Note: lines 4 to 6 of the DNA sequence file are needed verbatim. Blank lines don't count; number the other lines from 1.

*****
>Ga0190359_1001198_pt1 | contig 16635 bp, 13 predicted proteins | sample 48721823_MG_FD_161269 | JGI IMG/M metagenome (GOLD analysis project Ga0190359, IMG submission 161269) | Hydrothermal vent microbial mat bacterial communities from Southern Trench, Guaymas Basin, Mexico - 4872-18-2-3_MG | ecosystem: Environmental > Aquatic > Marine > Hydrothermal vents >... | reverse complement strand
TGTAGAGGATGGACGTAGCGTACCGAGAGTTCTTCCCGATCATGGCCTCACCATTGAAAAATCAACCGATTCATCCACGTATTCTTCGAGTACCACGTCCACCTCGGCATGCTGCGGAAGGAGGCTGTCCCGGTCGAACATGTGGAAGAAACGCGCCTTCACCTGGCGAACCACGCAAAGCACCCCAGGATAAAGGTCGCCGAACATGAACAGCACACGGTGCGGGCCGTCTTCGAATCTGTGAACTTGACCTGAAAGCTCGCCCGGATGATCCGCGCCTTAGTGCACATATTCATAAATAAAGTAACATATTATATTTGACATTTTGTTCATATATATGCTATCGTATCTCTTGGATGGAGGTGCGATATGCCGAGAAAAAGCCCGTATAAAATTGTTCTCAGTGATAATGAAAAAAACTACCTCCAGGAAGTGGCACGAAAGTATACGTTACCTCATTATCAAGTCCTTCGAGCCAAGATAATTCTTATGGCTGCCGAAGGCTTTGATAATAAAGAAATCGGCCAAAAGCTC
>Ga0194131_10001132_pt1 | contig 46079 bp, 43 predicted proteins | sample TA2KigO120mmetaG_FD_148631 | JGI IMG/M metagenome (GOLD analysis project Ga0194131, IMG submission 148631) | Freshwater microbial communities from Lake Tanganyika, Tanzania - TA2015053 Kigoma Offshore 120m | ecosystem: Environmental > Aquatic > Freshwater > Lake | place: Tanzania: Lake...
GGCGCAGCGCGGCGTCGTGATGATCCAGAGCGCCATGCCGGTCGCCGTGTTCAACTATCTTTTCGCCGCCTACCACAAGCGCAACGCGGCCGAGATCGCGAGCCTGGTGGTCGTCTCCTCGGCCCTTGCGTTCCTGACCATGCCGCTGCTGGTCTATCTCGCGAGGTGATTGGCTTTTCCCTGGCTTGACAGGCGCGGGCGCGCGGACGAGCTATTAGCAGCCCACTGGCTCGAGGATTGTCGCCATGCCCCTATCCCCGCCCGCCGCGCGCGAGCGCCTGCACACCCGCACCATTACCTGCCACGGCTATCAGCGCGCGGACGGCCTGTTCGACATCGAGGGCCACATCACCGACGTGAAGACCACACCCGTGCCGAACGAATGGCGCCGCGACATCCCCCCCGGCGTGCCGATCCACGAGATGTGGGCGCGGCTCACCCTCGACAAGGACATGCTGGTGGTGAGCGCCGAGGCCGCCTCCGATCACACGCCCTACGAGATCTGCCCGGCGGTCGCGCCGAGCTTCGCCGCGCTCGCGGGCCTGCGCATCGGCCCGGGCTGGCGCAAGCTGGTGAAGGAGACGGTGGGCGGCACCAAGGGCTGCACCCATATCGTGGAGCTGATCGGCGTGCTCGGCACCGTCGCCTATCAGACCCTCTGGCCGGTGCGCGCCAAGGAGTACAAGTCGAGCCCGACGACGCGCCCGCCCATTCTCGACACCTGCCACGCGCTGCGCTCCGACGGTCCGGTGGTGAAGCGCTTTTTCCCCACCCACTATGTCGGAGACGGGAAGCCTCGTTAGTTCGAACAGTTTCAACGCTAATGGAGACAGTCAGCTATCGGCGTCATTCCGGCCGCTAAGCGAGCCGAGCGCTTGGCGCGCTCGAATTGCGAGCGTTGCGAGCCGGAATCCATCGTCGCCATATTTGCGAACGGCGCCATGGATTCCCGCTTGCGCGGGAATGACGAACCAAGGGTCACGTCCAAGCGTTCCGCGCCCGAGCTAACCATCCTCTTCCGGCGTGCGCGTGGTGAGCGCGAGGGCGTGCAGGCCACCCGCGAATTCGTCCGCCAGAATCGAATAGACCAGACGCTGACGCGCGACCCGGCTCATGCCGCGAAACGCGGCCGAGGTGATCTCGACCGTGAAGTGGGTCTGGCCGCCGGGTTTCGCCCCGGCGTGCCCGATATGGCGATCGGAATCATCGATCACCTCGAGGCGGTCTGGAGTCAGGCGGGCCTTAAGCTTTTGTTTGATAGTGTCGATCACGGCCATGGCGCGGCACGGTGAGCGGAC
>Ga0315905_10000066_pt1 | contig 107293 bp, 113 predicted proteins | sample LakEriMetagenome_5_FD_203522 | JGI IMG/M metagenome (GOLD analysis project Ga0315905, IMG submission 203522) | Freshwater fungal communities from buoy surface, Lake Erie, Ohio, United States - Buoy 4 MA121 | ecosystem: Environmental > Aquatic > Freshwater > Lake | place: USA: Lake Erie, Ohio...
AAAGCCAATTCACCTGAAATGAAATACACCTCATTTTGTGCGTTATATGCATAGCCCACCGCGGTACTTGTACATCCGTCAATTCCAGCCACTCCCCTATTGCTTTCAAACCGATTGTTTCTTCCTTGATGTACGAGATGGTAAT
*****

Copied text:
GGCGCAGCGCGGCGTCGTGATGATCCAGAGCGCCATGCCGGTCGCCGTGTTCAACTATCTTTTCGCCGCCTACCACAAGCGCAACGCGGCCGAGATCGCGAGCCTGGTGGTCGTCTCCTCGGCCCTTGCGTTCCTGACCATGCCGCTGCTGGTCTATCTCGCGAGGTGATTGGCTTTTCCCTGGCTTGACAGGCGCGGGCGCGCGGACGAGCTATTAGCAGCCCACTGGCTCGAGGATTGTCGCCATGCCCCTATCCCCGCCCGCCGCGCGCGAGCGCCTGCACACCCGCACCATTACCTGCCACGGCTATCAGCGCGCGGACGGCCTGTTCGACATCGAGGGCCACATCACCGACGTGAAGACCACACCCGTGCCGAACGAATGGCGCCGCGACATCCCCCCCGGCGTGCCGATCCACGAGATGTGGGCGCGGCTCACCCTCGACAAGGACATGCTGGTGGTGAGCGCCGAGGCCGCCTCCGATCACACGCCCTACGAGATCTGCCCGGCGGTCGCGCCGAGCTTCGCCGCGCTCGCGGGCCTGCGCATCGGCCCGGGCTGGCGCAAGCTGGTGAAGGAGACGGTGGGCGGCACCAAGGGCTGCACCCATATCGTGGAGCTGATCGGCGTGCTCGGCACCGTCGCCTATCAGACCCTCTGGCCGGTGCGCGCCAAGGAGTACAAGTCGAGCCCGACGACGCGCCCGCCCATTCTCGACACCTGCCACGCGCTGCGCTCCGACGGTCCGGTGGTGAAGCGCTTTTTCCCCACCCACTATGTCGGAGACGGGAAGCCTCGTTAGTTCGAACAGTTTCAACGCTAATGGAGACAGTCAGCTATCGGCGTCATTCCGGCCGCTAAGCGAGCCGAGCGCTTGGCGCGCTCGAATTGCGAGCGTTGCGAGCCGGAATCCATCGTCGCCATATTTGCGAACGGCGCCATGGATTCCCGCTTGCGCGGGAATGACGAACCAAGGGTCACGTCCAAGCGTTCCGCGCCCGAGCTAACCATCCTCTTCCGGCGTGCGCGTGGTGAGCGCGAGGGCGTGCAGGCCACCCGCGAATTCGTCCGCCAGAATCGAATAGACCAGACGCTGACGCGCGACCCGGCTCATGCCGCGAAACGCGGCCGAGGTGATCTCGACCGTGAAGTGGGTCTGGCCGCCGGGTTTCGCCCCGGCGTGCCCGATATGGCGATCGGAATCATCGATCACCTCGAGGCGGTCTGGAGTCAGGCGGGCCTTAAGCTTTTGTTTGATAGTGTCGATCACGGCCATGGCGCGGCACGGTGAGCGGAC
>Ga0315905_10000066_pt1 | contig 107293 bp, 113 predicted proteins | sample LakEriMetagenome_5_FD_203522 | JGI IMG/M metagenome (GOLD analysis project Ga0315905, IMG submission 203522) | Freshwater fungal communities from buoy surface, Lake Erie, Ohio, United States - Buoy 4 MA121 | ecosystem: Environmental > Aquatic > Freshwater > Lake | place: USA: Lake Erie, Ohio...
AAAGCCAATTCACCTGAAATGAAATACACCTCATTTTGTGCGTTATATGCATAGCCCACCGCGGTACTTGTACATCCGTCAATTCCAGCCACTCCCCTATTGCTTTCAAACCGATTGTTTCTTCCTTGATGTACGAGATGGTAAT